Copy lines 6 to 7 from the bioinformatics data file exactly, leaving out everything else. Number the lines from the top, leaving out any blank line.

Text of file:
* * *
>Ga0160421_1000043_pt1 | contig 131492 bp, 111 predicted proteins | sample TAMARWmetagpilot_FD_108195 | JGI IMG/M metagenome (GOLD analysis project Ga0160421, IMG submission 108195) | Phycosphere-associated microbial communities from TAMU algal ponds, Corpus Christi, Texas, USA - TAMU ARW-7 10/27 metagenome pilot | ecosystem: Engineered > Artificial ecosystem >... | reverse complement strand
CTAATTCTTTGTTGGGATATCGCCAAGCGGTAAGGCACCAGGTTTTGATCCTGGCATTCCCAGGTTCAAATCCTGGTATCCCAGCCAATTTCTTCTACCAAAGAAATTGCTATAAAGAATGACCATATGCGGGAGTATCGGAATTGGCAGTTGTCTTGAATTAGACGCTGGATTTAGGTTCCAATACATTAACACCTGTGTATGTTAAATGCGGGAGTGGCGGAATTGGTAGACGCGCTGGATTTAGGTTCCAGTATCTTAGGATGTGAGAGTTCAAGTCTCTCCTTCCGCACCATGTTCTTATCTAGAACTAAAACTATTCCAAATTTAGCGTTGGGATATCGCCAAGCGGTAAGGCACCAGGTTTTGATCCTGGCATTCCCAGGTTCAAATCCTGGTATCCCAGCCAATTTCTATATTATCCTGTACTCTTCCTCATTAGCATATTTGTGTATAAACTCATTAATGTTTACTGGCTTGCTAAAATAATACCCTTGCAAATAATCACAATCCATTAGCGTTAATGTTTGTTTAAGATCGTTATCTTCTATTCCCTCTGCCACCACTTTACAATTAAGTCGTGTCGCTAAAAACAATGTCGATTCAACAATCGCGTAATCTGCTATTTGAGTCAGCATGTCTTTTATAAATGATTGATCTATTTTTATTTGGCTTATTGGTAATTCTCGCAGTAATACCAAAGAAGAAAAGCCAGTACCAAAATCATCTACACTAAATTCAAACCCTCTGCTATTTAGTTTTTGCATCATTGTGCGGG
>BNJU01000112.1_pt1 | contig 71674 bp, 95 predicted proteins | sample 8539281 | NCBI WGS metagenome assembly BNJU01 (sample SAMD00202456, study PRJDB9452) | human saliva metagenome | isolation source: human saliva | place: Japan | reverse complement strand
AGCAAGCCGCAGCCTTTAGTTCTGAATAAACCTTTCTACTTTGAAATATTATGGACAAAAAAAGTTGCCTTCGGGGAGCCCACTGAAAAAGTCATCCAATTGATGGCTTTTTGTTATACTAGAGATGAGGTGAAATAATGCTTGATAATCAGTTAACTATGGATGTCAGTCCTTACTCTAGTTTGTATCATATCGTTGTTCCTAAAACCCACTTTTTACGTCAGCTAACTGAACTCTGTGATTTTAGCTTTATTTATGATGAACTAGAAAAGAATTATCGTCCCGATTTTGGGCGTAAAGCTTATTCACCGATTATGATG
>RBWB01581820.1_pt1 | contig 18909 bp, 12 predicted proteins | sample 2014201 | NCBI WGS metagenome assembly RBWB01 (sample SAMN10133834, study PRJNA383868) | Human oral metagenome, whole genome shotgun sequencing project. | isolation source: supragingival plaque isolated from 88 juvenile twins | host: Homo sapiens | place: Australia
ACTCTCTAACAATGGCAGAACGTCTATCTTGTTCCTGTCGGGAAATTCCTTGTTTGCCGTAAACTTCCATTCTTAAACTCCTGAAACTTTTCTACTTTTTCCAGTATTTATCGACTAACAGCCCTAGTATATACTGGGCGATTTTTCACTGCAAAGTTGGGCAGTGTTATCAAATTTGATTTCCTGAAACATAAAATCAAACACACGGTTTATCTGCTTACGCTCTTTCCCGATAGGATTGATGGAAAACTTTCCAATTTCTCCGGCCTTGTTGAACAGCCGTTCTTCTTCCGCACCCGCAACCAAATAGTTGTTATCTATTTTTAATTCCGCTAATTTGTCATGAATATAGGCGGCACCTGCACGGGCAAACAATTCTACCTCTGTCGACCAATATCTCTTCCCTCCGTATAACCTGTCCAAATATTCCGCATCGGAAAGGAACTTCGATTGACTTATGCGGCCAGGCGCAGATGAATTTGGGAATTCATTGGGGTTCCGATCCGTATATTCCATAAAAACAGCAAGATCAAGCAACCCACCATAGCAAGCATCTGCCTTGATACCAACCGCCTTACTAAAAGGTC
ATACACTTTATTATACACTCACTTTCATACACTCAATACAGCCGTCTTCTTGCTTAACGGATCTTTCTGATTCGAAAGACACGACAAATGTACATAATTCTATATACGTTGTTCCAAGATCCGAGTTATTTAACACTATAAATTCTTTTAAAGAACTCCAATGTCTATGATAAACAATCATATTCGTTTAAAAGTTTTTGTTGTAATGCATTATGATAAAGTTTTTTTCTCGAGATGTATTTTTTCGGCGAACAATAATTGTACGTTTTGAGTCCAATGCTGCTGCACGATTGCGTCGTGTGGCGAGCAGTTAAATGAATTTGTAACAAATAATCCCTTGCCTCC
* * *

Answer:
ACTCTCTAACAATGGCAGAACGTCTATCTTGTTCCTGTCGGGAAATTCCTTGTTTGCCGTAAACTTCCATTCTTAAACTCCTGAAACTTTTCTACTTTTTCCAGTATTTATCGACTAACAGCCCTAGTATATACTGGGCGATTTTTCACTGCAAAGTTGGGCAGTGTTATCAAATTTGATTTCCTGAAACATAAAATCAAACACACGGTTTATCTGCTTACGCTCTTTCCCGATAGGATTGATGGAAAACTTTCCAATTTCTCCGGCCTTGTTGAACAGCCGTTCTTCTTCCGCACCCGCAACCAAATAGTTGTTATCTATTTTTAATTCCGCTAATTTGTCATGAATATAGGCGGCACCTGCACGGGCAAACAATTCTACCTCTGTCGACCAATATCTCTTCCCTCCGTATAACCTGTCCAAATATTCCGCATCGGAAAGGAACTTCGATTGACTTATGCGGCCAGGCGCAGATGAATTTGGGAATTCATTGGGGTTCCGATCCGTATATTCCATAAAAACAGCAAGATCAAGCAACCCACCATAGCAAGCATCTGCCTTGATACCAACCGCCTTACTAAAAGGTC
ATACACTTTATTATACACTCACTTTCATACACTCAATACAGCCGTCTTCTTGCTTAACGGATCTTTCTGATTCGAAAGACACGACAAATGTACATAATTCTATATACGTTGTTCCAAGATCCGAGTTATTTAACACTATAAATTCTTTTAAAGAACTCCAATGTCTATGATAAACAATCATATTCGTTTAAAAGTTTTTGTTGTAATGCATTATGATAAAGTTTTTTTCTCGAGATGTATTTTTTCGGCGAACAATAATTGTACGTTTTGAGTCCAATGCTGCTGCACGATTGCGTCGTGTGGCGAGCAGTTAAATGAATTTGTAACAAATAATCCCTTGCCTCC